Sarah Oakey Sirrine passed away on August 12, 1942.
Hazel Dawn Ream was born in Dingle, Idaho, on November 9, 1925, to Wesley and Mary Ream. She attended Brigham Young University and graduated with a degree in clothing and textiles. She later went to New York University and earned her master's degree.
In New York City, she worked as a retail buyer. Later, after moving back to Provo, Utah, she married Jesse Duckworth Curtis in 1955. They had 4 children together. Throughout her life she served in numerous civic and church positions, including the first female president of the Granite School Board. She passed away May 15, 2016, in Salt Lake City, Utah.
Biographical / Historical
Helen Mae Ream Bateman was born on March 15, 1920, in Bear Lake county, Idaho, to parents Mary Cooper Sirrine and William Wesley Crockett Ream. She graduated from Montpelier High School in 1937. She married James LaVar Bateman during World War II, and together they had five children. Helen Ream Batemean was the author of "Roots & Wings: A Book of Family Traditions," first published in 1986.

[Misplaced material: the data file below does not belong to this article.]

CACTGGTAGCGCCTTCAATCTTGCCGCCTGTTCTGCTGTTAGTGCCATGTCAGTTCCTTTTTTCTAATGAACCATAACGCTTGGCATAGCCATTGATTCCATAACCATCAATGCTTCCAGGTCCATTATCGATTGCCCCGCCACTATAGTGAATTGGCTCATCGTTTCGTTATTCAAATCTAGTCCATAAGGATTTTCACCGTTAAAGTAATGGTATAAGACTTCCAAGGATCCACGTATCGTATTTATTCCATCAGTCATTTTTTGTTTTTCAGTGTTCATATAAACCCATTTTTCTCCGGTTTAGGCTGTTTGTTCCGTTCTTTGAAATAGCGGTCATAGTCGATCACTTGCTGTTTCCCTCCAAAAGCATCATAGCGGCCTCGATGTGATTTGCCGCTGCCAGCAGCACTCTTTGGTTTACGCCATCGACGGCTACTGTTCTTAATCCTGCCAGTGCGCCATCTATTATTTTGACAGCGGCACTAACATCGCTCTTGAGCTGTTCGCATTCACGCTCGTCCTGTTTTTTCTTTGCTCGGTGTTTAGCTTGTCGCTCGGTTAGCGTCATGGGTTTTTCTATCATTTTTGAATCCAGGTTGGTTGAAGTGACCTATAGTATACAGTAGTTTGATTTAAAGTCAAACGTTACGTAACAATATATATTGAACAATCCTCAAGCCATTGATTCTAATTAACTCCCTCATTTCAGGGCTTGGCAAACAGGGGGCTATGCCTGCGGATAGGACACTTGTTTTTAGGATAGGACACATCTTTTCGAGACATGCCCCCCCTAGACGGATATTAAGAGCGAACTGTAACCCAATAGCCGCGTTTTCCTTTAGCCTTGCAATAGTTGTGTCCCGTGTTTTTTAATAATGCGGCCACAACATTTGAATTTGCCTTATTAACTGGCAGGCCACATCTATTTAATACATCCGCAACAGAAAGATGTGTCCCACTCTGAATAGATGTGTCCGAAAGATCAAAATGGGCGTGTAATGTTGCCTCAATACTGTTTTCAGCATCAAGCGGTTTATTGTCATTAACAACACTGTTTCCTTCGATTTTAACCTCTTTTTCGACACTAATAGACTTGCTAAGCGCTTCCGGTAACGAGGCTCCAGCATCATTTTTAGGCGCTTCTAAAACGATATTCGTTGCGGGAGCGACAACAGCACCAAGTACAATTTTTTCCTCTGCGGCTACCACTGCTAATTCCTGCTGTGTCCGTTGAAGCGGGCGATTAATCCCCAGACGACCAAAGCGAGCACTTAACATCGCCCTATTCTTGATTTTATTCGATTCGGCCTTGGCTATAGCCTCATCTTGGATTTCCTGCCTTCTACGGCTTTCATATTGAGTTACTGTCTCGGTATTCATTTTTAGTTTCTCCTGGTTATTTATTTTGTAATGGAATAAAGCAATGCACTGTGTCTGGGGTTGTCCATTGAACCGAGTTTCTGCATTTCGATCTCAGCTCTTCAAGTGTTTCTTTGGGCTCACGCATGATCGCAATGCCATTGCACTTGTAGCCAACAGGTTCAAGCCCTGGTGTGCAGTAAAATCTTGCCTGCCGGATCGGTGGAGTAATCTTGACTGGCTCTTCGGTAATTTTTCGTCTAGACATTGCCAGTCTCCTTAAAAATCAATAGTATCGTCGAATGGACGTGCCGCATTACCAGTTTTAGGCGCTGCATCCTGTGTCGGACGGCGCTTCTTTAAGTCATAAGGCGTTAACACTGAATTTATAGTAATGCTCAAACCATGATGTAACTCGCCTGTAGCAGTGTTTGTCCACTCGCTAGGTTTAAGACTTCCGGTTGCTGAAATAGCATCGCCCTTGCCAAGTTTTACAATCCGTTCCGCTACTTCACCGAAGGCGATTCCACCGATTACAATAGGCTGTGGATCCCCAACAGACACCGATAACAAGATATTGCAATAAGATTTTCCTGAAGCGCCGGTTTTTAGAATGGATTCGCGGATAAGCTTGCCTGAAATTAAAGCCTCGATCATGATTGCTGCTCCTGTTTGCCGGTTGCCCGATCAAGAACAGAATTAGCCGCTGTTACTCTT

6 boxes (3 linear ft.)
2 oversize folders (0.06 linear ft.)
9 folders (0.25 linear ft.)
Arranged in three series: 1. Helen Bateman collection of Sarah Oakey Sirrine manuscripts, 1840-1967. 2. Sarah Oakey Sirrine photographs and ephemera, 1834-1945. 3. Hazel Dawn Ream collection of Sarah Oakey Sirrine manuscripts, 1851-1974.
Donated by Helen, granddaughter of Sarah Oakey Sirrine, and her son Kim Bateman, in 2014 and 2015.
Donated by Helen and Hazel Dawn, granddaughters of Sarah Oakey Sirrine, in 2018 and 2019.
Immediate Source of Acquisition
Donated; Helen and Kim Bateman; September 2014.
Additional materials donated; Kim Bateman; January 2015.
Additional materials donated; Helen Bateman and Hazel Dawn Ream; November 2018 and January 2019.
Utah and the Western American and LDS cultural, social, and religious history (19th Century Mormon and Western Manuscripts collection development policy IV.a.i.1 and 4, November 2013).
Existence and Location of Copies
Transcription of materials located in Folder 10.
Processed; Ashleigh Wingate, volunteer processor, and Ryan K. Lee, curator; 2015.
Processed; Sadie Hutchinson; 2015.
Processed; Andy VanDomelen; 2019.
Processed; Jace Packer; 2020.
- Dingle (Idaho)
- Frontier and pioneer life -- West (U.S.) -- 19th century
- Immigration and American Expansion
- Mesa (Ariz.)
- Oakey, James, 1817-1896
- Paris (Idaho)
- Ream, William Wesley, 1886-1969
- Sirrine, George Edward, 1853-1908
- Sirrine, Mary Cooper, 1886-1983
- Sirrine, Sarah Oakey, 1854-1942
- Register of Sarah Oakey Sirrine collection
- Ryan K. Lee
- 2015 February 5
- Description rules
- Describing Archives: A Content Standard
- Language of description
- Script of description
- Language of description note
- Finding aid written in English in Latin script.